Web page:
Making a Virtue Out of Necessity

1 Jul

This morning, I made one of my favorite breakfasts–biscuits and gravy. I made vegan substitutions (tempeh and sage instead of sausage), but it turned out pretty good. But it made me realize that that dish was really an example of making something yummy out of limited resources.

If you go back a hundred years, food was a third to half of your family budget. So you had to stretch out the food you had to cover more than one person. What I made for dinner last night would have qualified: vegetable and lentil soup and “buttermilk” biscuits (soy milk curdled with lemon juice). In 1922, flour was cheap, and most people had a garden. Some people even had a greenhouse to have vegetables into the winter and spring. Even then, you still need to pickle or can your harvested veggies to ensure that you had a supply year-round. So dried beans were cheap (and still are), throw in some of your limited veg, and then add a lot of water. Wheat flour was cheap (still is), so some sort of bread carbs everyone up to feel full and well-fed.

However, due to a series of unexpected events, no one ate my dinner last night, so I had all these biscuits left over. Perfect, I thought, and I made some gravy. What is gravy made from? MORE flour, water, and a fractional amount of sausage. You salt and pepper it and you’re able to stretch a limited amount of food into a yummy breakfast. Coffee falls under dried beans–they last forever, they’re not that expensive, and you can cook them at the time you need them.

So here was a dish that was incredibly easy to make, relatively inexpensive, and yet it’s something I find rare and special. I have made a virtue out of necessity. It’s similar to my theory that all delicacies are “something you ate when you were starving.” It’s only when you’re able to afford steak for dinner or a fish fry on Fridays that you think, “Gee, wasn’t it nice to have biscuits and gravy?”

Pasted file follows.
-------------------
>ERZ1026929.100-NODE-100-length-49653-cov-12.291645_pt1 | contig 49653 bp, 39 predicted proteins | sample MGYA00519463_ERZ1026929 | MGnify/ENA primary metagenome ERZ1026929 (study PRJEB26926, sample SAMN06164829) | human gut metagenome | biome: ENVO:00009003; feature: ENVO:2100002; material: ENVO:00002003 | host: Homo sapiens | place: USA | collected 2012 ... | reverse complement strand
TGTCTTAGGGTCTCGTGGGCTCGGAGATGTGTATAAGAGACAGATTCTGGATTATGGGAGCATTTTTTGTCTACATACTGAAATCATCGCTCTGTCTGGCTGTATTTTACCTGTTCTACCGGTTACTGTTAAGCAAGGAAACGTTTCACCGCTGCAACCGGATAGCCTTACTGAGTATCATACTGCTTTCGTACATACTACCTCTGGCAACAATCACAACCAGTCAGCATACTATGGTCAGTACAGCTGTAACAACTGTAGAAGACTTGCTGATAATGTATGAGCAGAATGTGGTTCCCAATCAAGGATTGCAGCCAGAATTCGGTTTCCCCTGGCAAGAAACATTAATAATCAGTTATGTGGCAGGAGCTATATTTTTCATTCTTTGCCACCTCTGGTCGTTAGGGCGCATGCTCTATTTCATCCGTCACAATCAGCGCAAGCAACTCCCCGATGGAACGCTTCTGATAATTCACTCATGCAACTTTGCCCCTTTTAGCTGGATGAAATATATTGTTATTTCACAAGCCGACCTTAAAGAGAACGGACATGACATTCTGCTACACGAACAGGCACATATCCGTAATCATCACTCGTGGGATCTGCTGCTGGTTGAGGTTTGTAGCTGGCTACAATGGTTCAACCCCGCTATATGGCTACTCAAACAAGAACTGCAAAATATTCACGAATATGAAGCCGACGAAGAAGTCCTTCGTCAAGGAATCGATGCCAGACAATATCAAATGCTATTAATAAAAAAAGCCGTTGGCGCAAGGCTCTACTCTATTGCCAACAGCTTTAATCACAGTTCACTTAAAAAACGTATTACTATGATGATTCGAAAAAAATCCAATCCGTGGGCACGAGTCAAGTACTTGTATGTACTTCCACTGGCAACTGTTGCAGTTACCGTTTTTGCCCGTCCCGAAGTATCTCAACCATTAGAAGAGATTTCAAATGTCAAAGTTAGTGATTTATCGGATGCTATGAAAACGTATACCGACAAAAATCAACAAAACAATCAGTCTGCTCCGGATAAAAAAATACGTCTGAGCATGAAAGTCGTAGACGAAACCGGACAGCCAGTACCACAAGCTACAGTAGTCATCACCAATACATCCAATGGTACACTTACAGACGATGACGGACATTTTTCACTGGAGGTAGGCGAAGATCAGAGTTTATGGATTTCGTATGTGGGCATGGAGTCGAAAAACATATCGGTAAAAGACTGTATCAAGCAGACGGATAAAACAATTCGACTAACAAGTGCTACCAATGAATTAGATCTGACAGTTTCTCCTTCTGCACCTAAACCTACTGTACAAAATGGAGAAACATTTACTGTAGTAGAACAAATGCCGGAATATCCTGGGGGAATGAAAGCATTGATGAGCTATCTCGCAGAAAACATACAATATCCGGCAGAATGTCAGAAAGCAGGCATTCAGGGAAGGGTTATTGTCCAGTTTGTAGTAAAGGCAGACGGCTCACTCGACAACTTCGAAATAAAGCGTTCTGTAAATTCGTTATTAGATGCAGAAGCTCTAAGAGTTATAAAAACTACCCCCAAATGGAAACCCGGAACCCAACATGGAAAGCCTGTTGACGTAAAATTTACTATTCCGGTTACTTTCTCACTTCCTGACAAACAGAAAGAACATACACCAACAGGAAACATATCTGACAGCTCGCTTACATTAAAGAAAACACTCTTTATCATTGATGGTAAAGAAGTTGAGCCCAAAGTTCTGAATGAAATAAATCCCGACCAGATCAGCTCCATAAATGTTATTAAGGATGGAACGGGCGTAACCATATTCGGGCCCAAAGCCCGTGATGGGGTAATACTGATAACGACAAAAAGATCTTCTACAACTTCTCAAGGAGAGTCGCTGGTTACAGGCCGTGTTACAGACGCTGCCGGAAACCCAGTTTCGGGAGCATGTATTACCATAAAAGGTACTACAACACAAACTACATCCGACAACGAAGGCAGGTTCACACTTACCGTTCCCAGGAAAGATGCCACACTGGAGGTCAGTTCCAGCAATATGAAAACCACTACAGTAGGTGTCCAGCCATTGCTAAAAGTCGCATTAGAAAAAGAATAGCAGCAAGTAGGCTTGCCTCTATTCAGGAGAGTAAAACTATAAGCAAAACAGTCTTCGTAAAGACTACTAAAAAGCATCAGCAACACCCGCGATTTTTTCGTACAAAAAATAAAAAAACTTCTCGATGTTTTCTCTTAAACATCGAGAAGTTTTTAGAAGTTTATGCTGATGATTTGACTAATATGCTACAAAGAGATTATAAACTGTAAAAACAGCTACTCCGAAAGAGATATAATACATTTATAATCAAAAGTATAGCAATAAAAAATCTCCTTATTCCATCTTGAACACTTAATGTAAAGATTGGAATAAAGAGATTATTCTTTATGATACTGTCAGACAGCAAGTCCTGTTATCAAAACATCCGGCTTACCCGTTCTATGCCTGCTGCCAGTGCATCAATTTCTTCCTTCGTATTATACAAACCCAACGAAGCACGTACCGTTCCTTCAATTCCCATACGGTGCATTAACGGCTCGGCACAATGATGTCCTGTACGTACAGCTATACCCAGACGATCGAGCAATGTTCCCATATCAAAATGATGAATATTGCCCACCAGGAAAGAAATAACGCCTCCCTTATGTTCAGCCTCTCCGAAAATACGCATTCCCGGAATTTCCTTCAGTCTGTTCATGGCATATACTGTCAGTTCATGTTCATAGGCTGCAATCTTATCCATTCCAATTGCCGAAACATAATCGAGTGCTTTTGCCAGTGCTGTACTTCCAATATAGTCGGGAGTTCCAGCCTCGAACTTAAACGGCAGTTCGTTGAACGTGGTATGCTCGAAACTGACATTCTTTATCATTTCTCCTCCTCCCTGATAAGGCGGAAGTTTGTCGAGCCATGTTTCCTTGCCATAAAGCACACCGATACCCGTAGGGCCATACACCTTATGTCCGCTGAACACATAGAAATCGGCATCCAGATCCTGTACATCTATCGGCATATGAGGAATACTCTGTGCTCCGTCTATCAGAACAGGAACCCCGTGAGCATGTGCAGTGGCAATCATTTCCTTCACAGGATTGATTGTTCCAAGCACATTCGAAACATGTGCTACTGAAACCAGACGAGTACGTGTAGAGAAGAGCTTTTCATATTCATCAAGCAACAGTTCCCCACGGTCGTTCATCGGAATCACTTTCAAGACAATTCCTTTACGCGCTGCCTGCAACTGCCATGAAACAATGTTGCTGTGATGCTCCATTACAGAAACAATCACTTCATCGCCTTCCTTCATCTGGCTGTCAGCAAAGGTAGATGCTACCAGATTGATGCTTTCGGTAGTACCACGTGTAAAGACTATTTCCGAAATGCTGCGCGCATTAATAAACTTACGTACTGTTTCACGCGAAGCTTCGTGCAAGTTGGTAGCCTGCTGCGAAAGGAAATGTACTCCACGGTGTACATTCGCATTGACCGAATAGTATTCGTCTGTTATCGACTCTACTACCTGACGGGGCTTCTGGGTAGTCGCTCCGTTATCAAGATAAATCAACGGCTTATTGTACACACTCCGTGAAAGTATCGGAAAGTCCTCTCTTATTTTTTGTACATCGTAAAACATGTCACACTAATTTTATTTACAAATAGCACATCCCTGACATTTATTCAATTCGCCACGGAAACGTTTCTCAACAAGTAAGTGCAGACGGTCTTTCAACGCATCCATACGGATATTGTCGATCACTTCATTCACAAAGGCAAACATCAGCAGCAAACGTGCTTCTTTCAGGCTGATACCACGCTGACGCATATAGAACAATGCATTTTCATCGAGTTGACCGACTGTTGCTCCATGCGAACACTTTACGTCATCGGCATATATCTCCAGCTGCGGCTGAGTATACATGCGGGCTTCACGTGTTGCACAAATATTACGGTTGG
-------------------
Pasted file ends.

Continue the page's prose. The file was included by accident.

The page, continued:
I love quoting Samuel Johnson (the guy who invented the dictionary) every time I eat oatmeal. “Oats – in England, a food for horses; in Scotland, a food for men.” I do it because oatmeal is very yummy… and I’m at least half or more Scottish. Dr. Sam was making fun of the Scots because they were backward, but really, they were poor. But it grows well in wet ground and/or sandy soil, and it’s high in calorie content, so it keep you’re wee bonny bairns alive. But notice the picture–there’s blueberries in it. Why? Because that was free. You literally went outside, collected berries, and threw them in with what you eating already. Since berries still didn’t stay around forever, it was a neat treat. When you have oatmeal again, and you CAN afford bacon and eggs, you throw some berries in it.

So many recipes can date back to the simple need of, “How do I stretch my cupboard to feed my family?” Can you think of better examples? Let me know in the comments below!

One Response to “Making a Virtue Out of Necessity”

  1. Amorina Rose July 4, 2022 at 4:08 am #

    The simple things are the best. Very entertaining.

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